Flower traders at the City market in Nairobi are disappointed. Though they had been eagerly waiting for Valentine's Day, they were counting losses by close of business
It is a day that had in previous years given them double profits when lovers thronged their stalls to buy flowers and other gifts. However, this year was different.
Yesterday, they were staring at losses as they discarded wilted flowers that remained unsold a day after Valentine's.
Irene Mweni, who has has been in the business for the last nine years, blamed the poor sales on technology. To her, the invention of smart phones and social media sites is one of the major reasons flowers are not flying off the shelves. "These days, people just send each other those smileys and playful flowers online. They do not see the need to come here and buy real flowers," said Ms Mweni.
John Mwangi, who has a stall at the entrance of the market, said he woke up before dawn on Valentine's Day, hoping customers would start trickling in as early as 6am.
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However, he was disappointed when the day dragged on, and only a handful of people wanted to buy flowers. He resorted to making home deliveries when it became clear than not so many people were eager to buy flowers.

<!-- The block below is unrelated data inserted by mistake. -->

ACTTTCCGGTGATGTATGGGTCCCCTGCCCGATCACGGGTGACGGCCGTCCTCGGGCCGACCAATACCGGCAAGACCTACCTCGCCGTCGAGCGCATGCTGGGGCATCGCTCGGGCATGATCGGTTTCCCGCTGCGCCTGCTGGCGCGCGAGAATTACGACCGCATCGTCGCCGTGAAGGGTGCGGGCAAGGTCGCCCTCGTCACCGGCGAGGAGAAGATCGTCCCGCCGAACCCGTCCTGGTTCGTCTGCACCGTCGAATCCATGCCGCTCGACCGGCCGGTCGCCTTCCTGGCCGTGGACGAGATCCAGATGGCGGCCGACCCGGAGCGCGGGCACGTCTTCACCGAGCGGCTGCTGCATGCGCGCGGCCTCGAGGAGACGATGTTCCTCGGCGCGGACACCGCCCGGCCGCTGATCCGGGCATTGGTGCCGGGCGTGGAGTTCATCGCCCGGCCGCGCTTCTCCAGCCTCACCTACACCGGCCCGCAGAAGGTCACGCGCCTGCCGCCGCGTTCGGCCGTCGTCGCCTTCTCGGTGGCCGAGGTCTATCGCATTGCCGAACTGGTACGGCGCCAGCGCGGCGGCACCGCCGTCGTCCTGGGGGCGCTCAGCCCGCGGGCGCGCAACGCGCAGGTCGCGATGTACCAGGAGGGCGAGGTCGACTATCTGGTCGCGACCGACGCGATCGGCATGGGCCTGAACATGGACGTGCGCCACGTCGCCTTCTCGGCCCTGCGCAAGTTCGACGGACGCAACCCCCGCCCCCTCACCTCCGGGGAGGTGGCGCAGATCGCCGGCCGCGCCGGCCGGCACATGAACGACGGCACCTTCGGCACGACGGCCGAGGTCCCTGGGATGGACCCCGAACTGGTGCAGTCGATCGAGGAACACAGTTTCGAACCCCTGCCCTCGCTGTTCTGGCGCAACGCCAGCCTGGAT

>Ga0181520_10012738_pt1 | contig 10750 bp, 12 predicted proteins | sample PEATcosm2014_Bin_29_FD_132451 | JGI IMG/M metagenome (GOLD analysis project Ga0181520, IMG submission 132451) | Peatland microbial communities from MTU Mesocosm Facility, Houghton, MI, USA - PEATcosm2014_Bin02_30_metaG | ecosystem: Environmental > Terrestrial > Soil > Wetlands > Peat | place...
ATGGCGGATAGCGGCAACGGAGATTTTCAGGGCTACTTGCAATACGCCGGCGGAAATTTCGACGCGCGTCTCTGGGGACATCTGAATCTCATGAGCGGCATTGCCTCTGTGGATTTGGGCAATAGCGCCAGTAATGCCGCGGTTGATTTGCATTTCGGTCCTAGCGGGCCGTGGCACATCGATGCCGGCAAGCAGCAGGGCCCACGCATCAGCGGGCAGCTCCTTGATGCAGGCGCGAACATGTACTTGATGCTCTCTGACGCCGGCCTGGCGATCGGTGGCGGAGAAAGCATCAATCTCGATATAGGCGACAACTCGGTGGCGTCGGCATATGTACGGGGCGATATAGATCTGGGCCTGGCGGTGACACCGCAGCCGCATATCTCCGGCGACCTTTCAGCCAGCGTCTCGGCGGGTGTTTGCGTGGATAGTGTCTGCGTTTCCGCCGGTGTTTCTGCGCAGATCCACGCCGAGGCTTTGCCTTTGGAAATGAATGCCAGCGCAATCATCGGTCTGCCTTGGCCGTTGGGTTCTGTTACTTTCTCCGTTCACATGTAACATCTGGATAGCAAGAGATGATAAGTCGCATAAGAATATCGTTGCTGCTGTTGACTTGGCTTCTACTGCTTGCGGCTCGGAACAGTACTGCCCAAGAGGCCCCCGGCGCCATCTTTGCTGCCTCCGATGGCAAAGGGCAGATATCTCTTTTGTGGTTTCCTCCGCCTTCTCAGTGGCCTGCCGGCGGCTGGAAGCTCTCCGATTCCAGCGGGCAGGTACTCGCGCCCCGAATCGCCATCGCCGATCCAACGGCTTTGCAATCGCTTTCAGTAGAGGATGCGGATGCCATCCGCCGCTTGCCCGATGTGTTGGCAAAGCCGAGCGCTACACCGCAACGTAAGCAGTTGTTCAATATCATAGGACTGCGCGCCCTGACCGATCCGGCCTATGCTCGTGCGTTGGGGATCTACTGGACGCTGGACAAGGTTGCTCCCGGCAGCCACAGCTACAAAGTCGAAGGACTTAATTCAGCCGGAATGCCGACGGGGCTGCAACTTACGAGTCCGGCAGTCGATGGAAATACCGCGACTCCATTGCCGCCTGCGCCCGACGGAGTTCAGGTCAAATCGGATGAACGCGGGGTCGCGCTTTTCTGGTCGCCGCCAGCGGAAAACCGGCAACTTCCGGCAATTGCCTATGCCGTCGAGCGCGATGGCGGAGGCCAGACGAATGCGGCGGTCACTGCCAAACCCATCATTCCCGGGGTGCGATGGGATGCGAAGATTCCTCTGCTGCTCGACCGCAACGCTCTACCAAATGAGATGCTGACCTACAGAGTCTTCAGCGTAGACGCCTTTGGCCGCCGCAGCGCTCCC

Mr Mwangi said the low purchase could have been due to Valentine's Day falling on a Sunday. He added that in his experience, Sunday is a slow day and most people prefer to stay away from the traffic and noise in the central business district.
"It would have been better if Valentine's was on a weekday and most people are in town. On Sundays, most people want to stay at home and rest," said Mwangi.
He spent the better part of yesterday snipping off the flowers from the stalks and using the buds to decorate wreaths for sale. "Instead of wasting them, I am choosing the ones that are still fresh to make wreaths," he said.
David Njoroge, who grows flowers in Kiambu and supplies to traders in different parts of the country, however, had a different story. Unlike the traders, he said Valentine's brought him huge profits. "Many traders made orders as early as January and I supplied them with thousands of flowers," he said. He said there's much potential in flower farming and if small scale farmers could have access to international markets, they would make huge profits.